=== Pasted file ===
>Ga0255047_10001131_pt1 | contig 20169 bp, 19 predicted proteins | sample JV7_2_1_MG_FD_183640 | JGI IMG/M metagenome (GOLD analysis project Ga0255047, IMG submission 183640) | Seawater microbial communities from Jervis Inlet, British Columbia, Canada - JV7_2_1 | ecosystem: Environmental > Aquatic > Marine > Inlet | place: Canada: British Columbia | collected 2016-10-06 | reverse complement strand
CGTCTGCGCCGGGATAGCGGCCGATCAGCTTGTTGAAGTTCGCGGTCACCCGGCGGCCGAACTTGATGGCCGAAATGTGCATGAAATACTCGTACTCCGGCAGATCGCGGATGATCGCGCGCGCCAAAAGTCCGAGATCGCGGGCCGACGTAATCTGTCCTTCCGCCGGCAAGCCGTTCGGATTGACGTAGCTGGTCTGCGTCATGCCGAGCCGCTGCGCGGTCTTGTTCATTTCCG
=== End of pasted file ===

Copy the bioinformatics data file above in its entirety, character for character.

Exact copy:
>Ga0255047_10001131_pt1 | contig 20169 bp, 19 predicted proteins | sample JV7_2_1_MG_FD_183640 | JGI IMG/M metagenome (GOLD analysis project Ga0255047, IMG submission 183640) | Seawater microbial communities from Jervis Inlet, British Columbia, Canada - JV7_2_1 | ecosystem: Environmental > Aquatic > Marine > Inlet | place: Canada: British Columbia | collected 2016-10-06 | reverse complement strand
CGTCTGCGCCGGGATAGCGGCCGATCAGCTTGTTGAAGTTCGCGGTCACCCGGCGGCCGAACTTGATGGCCGAAATGTGCATGAAATACTCGTACTCCGGCAGATCGCGGATGATCGCGCGCGCCAAAAGTCCGAGATCGCGGGCCGACGTAATCTGTCCTTCCGCCGGCAAGCCGTTCGGATTGACGTAGCTGGTCTGCGTCATGCCGAGCCGCTGCGCGGTCTTGTTCATTTCCG